Defendant received the second bill (for $912) with the same form cover letter on June 27, 2007, and it sent a request for verification, seeking the same information as sought for the other MRI taken the same date, to plaintiff’s attorneys on July 10, 2007. There can be no dispute that plaintiff’s attorneys received this request, because they responded thereto by letter dated July 17, 2007. Their response was the same form letter referred to above, and Ms. Houston sent a follow-up request on August 10, 2007.

When defendant received the third bill, Ms. Houston timely sent a verification request. This time, plaintiff’s attorneys did not send a response and Ms. Houston sent a follow-up request on August 10, 2007.

In order to prevail on its motion for summary judgment, the movant must make a prima facie showing of entitlement to judgment as a matter of law, through admissible evidence, eliminating all material issues of fact. (Alvarez v Prospect Hosp., 68 NY2d 320 [1986].) Once the movant demonstrates entitlement to judgment, the burden shifts to the opponent to rebut that prima facie showing. (Bethlehem Steel Corp. v Solow, 51 NY2d 870, 872 [1980].) In opposing such a motion, the party must lay bare its evidentiary proof. Conclusory allegations are insufficient to defeat the motion; the opponent must produce evidentiary proof in admissible form sufficient to require a trial of material questions of fact. (Zuckerman v City of New York, 49 NY2d 557, 562 [1980].)

In deciding the motion, the court must draw all reasonable inferences in favor of the nonmoving party and must not decide credibility issues. (Dauman Displays v Masturzo, 168 AD2d 204 [1st Dept 1990], lv dismissed 77 NY2d 939 [1991].) As summary judgment is a drastic remedy which deprives a party of being heard, it should not be granted where there is any doubt as to the existence of a triable issue of fact (Chemical Bank v West 95th St. Dev. Corp., 161 AD2d 218 [1st Dept 1990]), or where the issue is even arguable or debatable (Stone v Goodson, 8 NY2d 8 [1960]).

The court finds Ms. Houston’s affidavit explaining preparation of the verification requests and the mailing procedures with respect to all of the verification requests (the initial three{**20 Misc 3d at 437} and the follow-up requests) sufficient to prove timely and proper mailings. Ms. Houston stated that she personally prepared each mailing, put each in the envelope, checked that it was properly addressed, and put it in her outgoing mail bin. She also stated that the regular office practice is that the mail person comes by at approximately 3:45 p.m. each afternoon, collects and stamps the mail, and then delivers it to the post office that day.

Although plaintiff’s opposition correctly notes that Ms. Houston did not swear that it was her duty to ensure compliance with defendant’s mailing procedures and that she did not herself drop it in the mailbox, it is enough that “the defendant submitted admissible evidence in the form of an affidavit of an employee with knowledge of the defendant’s standard office practices or procedures designed to ensure that items were properly addressed and mailed” (St. Vincent’s Hosp. of Richmond v Government Empls. Ins. Co., 50 AD3d 1123, 1124 [2d Dept 2008], citing New York & Presbyt. Hosp. v Allstate Ins. Co., 29 AD3d 547 [2d Dept 2006], Hospital for Joint Diseases v Nationwide Mut. Ins. Co., 284 AD2d 374 [2d Dept 2001], Residential Holding Corp. v Scottsdale Ins. Co., 286 AD2d 679 [2d Dept 2001], and Delta Diagnostic Radiology, P.C. v Chubb Group of Ins., 17 Misc 3d 16 [App Term, 2d Dept 2007]). Ms. Houston’s detailed affidavit fulfills this requirement.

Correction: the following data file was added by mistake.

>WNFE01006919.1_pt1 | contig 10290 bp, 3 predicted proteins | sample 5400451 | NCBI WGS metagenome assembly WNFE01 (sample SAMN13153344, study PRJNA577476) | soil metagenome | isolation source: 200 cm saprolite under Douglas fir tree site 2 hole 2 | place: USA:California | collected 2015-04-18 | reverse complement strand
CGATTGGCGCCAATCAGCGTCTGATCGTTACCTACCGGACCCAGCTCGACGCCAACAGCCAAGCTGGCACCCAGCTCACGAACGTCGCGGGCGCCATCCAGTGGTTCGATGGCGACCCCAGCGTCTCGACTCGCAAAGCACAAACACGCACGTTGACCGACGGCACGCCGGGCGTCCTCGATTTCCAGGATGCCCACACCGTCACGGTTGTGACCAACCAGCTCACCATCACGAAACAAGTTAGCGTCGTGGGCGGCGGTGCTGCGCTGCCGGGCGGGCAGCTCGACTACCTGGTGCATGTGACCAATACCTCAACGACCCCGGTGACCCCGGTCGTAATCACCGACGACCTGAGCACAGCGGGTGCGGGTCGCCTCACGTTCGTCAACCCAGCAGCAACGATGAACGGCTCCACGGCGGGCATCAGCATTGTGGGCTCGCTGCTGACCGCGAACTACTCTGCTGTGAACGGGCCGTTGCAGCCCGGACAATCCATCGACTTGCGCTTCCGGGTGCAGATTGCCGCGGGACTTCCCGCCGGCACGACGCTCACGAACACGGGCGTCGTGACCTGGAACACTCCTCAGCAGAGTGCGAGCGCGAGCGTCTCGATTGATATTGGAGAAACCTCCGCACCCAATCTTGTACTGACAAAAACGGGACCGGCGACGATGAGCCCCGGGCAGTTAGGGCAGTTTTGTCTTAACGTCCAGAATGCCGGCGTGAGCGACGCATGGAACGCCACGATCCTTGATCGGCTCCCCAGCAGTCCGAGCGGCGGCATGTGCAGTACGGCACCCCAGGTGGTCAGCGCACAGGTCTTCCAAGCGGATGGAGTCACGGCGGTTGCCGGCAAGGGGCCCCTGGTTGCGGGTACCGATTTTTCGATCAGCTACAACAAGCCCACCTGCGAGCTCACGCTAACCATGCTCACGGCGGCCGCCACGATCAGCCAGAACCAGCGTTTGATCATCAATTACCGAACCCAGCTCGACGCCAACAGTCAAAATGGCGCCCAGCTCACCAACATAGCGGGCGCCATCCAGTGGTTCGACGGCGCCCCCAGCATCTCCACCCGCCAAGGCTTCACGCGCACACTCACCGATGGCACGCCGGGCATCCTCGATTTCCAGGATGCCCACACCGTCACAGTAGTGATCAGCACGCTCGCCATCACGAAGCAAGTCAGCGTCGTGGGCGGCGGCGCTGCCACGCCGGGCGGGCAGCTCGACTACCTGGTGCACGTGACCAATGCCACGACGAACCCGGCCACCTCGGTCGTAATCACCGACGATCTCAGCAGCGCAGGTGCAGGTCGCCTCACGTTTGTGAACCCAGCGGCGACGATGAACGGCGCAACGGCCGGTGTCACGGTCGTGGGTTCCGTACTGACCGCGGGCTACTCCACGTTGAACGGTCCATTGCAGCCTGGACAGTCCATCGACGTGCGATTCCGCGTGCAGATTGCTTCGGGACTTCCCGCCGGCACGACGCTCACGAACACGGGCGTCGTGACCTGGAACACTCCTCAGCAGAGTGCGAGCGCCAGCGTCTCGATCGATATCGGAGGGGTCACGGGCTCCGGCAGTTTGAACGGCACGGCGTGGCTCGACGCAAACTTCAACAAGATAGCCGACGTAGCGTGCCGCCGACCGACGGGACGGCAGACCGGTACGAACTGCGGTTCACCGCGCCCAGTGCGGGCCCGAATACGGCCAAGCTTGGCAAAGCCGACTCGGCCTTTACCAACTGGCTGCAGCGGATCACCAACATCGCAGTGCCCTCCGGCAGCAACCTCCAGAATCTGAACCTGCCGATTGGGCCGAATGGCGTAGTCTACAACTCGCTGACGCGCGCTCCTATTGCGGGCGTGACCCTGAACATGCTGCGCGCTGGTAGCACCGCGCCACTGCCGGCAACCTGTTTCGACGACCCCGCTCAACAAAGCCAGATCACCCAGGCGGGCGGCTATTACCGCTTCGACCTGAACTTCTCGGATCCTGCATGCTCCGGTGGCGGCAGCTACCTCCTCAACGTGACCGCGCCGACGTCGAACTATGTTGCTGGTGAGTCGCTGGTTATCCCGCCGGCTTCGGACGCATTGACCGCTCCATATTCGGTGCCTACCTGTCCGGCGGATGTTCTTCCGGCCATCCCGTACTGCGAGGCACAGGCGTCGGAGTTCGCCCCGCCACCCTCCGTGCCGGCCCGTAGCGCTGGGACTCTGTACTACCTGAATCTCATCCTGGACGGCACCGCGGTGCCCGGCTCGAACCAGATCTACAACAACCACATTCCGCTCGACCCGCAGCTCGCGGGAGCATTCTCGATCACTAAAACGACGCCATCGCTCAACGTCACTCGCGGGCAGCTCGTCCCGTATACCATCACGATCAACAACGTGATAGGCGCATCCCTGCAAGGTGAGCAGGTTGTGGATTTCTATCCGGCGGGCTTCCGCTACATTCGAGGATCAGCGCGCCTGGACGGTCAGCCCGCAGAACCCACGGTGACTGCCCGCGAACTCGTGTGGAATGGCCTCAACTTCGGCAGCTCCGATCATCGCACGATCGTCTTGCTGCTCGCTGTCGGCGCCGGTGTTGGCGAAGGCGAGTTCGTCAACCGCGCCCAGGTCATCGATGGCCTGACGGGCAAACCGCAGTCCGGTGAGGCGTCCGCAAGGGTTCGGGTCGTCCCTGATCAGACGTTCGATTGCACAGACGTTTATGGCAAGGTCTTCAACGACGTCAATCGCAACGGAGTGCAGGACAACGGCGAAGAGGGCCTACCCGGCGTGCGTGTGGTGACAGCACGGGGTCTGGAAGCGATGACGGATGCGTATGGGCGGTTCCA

The verification requests were sent to the plaintiff’s law firm. A letter properly mailed is presumed to have been received. (News Syndicate Co. v Gatti Paper Stock Corp., 256 NY 211 [1931].) Although an associate of that law firm submitted an affirmation in opposition to this motion, no attempt to rebut the presumption was made; conspicuously absent from that affirmation is a simple denial of receipt of the requests for verification. In opposing a motion for summary judgment, the nonmoving party must lay bare all of the facts at its disposal regarding the issues raised in the motion. (Zuckerman v City of New York, 49 NY2d 557, 562 [1980].) It is no excuse that the opponent could have submitted such evidence but did not because the opponent believed that the movant’s papers were insufficient. (Mgrditchian v Donato, 141 AD2d 513 [2d Dept 1988].) The affirmant in opposition was in the position to, but did not even attempt to, rebut the presumption that plaintiff’s law firm received the requests for verification shortly after Ms. Houston stated that they were mailed. Therefore, there is no question of fact as to proper mailing of the verification requests.